Ah, the Audi Q3. One of those cars that previously failed to register on my radar. That’s not to say it was particularly terrible or offensive, but I just struggled to find anything appealing about it. I thought the ballooned-A1 styling was lazy, while the interior and driving experience were as bland as couscous.
The previous one also felt like it had been on sale for...well, forever, so its replacement in 2018 seemed well overdue.
Now in its second generation, this latest one feels like it’s found the mojo it never had. The old model’s sad-looking face has been replaced with something far more striking and, while the rest of the car looks similar in profile and design, it’s far less dumpy overall.
The front grille is large and dominates the face, but in a good way, and the angular vents and LED light signatures add a touch of aggression.
I'm not sure the design would still feel fresh after another eight years though, should this generation remain on sale for the same length of time.
Which Audi Q3 do we have?
We've got ourselves the best-selling model: the 35 TFSI S line. The lower-emission two-wheel drive version should mean lower running costs over the four-wheel drive Quattro model and the petrol engine means it’s more refined than its diesel counterpart - if you keep it below 4,000rpm that is.
The 35 TFSI engine produces 150hp, but never feels sprightly. If anything it feels a little underpowered and perhaps a little strangled. You can't help but feel a little short-changed with this lacklustre performance when the price-tag is over £33,000; even more so when ours is optioned up to be over £37,500. The PCP finance costs are similarly high.
It might be less thirsty than the 2.0-litre 45 TFSI petrol (that’s the 230hp version to us) on paper, but we’ll soon see if the larger engine is worth paying extra for.
Otherwise, the 1.5-litre TFSI engine and myself have something in common: we’re not too happy about having to physically work hard. And that pretty much sums up the whole car really.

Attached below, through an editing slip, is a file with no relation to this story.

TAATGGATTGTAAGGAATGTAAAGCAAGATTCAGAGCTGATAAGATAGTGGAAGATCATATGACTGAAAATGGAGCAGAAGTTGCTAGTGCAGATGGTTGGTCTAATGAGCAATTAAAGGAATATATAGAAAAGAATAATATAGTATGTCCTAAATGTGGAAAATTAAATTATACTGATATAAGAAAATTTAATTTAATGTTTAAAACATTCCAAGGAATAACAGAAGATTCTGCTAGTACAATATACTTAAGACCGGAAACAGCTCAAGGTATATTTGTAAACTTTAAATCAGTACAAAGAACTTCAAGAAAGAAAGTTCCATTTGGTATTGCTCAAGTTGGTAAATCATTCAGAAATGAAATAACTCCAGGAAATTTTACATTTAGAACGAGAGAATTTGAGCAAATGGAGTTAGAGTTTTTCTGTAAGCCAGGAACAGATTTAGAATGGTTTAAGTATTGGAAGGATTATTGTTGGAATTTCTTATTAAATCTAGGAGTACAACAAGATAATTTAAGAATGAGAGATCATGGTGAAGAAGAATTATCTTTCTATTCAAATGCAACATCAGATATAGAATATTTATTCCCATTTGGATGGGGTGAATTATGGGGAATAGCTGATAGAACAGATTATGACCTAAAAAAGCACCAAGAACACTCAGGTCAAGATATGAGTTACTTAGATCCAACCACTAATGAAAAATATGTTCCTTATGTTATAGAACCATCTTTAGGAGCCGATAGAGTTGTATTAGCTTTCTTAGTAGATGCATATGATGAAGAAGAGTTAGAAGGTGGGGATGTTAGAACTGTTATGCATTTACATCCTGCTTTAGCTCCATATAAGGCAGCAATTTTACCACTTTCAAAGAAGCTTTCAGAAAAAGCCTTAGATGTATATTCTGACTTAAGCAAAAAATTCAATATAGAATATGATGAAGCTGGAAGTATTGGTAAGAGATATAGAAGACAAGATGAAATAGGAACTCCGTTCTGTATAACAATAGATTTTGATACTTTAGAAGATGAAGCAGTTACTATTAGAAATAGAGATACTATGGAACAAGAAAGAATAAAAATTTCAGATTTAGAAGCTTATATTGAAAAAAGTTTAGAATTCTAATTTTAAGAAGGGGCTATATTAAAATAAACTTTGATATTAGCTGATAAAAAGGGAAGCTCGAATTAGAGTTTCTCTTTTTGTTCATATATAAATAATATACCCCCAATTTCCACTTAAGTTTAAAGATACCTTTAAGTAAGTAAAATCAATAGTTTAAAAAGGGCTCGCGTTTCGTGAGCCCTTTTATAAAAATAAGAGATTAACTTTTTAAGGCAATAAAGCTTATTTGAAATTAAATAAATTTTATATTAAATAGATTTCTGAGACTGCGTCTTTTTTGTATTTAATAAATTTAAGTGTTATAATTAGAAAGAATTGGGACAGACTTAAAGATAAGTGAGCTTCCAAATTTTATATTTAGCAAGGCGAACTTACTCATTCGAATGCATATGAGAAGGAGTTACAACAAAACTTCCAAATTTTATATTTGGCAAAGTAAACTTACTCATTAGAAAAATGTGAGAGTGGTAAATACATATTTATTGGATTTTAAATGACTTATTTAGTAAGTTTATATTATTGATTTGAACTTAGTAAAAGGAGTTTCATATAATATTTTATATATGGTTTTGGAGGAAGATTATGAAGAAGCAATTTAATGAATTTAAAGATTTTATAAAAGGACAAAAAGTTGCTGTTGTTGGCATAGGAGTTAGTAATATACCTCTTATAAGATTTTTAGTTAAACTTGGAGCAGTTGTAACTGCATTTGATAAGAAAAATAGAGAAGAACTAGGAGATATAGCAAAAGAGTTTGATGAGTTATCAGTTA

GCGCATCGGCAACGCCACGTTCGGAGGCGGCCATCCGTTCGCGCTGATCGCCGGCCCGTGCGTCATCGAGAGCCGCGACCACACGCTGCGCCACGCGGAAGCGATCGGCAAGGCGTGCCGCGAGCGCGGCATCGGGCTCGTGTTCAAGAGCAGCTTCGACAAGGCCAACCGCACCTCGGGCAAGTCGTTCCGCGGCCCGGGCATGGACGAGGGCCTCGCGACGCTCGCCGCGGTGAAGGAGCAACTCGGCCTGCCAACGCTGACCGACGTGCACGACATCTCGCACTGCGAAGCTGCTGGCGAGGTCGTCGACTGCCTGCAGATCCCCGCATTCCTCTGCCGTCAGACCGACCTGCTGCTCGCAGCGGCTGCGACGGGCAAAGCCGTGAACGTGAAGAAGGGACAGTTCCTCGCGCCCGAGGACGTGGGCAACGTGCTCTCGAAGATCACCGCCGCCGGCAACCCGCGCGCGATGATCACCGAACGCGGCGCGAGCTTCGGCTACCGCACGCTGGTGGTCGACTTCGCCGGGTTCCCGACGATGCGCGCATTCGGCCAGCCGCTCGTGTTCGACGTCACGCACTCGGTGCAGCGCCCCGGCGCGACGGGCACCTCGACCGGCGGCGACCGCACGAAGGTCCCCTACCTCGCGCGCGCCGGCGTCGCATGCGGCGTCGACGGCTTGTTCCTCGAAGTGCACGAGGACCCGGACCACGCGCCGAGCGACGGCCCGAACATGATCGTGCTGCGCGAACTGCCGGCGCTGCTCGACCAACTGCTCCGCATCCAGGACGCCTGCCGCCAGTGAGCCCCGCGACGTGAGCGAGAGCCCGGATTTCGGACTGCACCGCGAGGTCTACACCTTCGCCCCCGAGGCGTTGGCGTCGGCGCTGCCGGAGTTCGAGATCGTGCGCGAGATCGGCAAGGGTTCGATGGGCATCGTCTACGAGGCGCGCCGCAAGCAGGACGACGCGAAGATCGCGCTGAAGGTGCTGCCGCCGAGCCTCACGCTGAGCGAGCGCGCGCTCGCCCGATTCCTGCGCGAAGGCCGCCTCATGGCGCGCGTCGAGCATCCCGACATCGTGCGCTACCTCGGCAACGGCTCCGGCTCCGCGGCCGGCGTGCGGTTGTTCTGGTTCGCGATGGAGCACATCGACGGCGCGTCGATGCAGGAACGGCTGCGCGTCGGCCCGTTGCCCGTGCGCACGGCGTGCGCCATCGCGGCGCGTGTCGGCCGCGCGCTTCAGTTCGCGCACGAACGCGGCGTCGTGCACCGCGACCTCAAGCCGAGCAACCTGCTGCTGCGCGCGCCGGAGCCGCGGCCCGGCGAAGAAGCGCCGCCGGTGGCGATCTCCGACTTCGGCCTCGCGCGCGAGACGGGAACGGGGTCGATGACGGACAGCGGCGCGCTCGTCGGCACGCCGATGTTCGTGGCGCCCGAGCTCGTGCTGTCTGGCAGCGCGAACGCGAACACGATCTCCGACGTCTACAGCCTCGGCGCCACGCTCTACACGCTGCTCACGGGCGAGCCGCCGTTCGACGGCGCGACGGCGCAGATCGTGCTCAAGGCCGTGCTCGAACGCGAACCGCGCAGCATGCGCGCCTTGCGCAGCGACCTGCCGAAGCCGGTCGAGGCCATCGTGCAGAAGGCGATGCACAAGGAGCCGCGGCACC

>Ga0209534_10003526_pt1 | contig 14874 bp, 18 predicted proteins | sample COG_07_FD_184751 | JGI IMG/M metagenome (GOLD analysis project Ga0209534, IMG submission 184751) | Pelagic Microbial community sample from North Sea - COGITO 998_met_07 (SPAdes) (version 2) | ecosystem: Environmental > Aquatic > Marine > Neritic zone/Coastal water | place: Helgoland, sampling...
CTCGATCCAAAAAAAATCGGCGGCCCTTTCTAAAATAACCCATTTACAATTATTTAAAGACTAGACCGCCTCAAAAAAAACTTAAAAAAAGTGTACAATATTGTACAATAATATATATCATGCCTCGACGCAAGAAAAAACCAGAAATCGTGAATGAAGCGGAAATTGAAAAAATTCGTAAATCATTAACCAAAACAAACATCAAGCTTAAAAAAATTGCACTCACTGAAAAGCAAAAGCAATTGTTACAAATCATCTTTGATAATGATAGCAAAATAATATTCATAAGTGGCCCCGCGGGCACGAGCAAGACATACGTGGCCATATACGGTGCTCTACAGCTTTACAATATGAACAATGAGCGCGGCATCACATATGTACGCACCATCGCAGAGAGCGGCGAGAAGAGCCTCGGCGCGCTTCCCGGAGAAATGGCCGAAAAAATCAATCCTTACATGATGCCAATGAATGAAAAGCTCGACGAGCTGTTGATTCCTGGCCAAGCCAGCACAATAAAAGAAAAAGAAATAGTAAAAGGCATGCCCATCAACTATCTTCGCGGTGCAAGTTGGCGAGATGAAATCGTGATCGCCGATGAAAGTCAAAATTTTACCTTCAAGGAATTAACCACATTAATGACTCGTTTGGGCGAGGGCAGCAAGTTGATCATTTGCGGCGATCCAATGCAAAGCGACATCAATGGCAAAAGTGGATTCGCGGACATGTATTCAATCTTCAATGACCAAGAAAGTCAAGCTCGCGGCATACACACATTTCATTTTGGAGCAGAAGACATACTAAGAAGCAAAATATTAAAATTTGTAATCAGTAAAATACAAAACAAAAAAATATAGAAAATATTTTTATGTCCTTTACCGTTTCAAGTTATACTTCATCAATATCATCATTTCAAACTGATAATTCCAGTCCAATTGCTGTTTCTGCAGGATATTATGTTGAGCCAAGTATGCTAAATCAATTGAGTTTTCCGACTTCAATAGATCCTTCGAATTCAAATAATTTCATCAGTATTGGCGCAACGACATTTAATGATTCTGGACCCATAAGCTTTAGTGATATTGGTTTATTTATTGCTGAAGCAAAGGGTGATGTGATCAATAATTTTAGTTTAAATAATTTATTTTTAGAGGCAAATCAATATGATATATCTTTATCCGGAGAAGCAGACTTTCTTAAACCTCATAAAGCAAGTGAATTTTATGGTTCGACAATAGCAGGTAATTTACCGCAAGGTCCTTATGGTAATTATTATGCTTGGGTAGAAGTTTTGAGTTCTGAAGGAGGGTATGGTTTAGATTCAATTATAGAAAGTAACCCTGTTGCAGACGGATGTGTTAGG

Drive the Q3 in a relaxed manner and you're right in this car’s sweet spot; it’s comfortable, quiet, refined and relaxing. Just like Tom’s A5 long-termer, I don't care about driving fast in it at all - I'll just waft everywhere. Ask any more from it though, and it begins to falls apart (not literally, but dynamically).
We’ve got the smooth-shifting S tronic automatic gearbox and it’s largely impressive. The biggest reservation we have so far is that it needs heavy throttle inputs before it responds. It's fine on the move when it will downchange for you when you need to pick up the pace, but it's way behind our BMW M140i and its telepathic response. The hesitation when setting off at standstill at junctions is what kills it though, even if Audi is not the only manufacturer to suffer from it (Jaguar Land Rover I'm looking at you).
We’ll delve into the options we’ve chosen in the next update but, for now, I’m looking forward to spending some time in something that could while away the miles. It’s not the most exciting car to drive, especially as it serves as the successor to the rapid Peugeot 308 GTi, but that might be a good thing when all you want is a nice place to wind down after a hectic day.
Hopefully it’s not so effective to be sleep-inducing, but for now, it's far more memorable than a Volkswagen Tiguan – a car I only know I've driven due to pictorial evidence.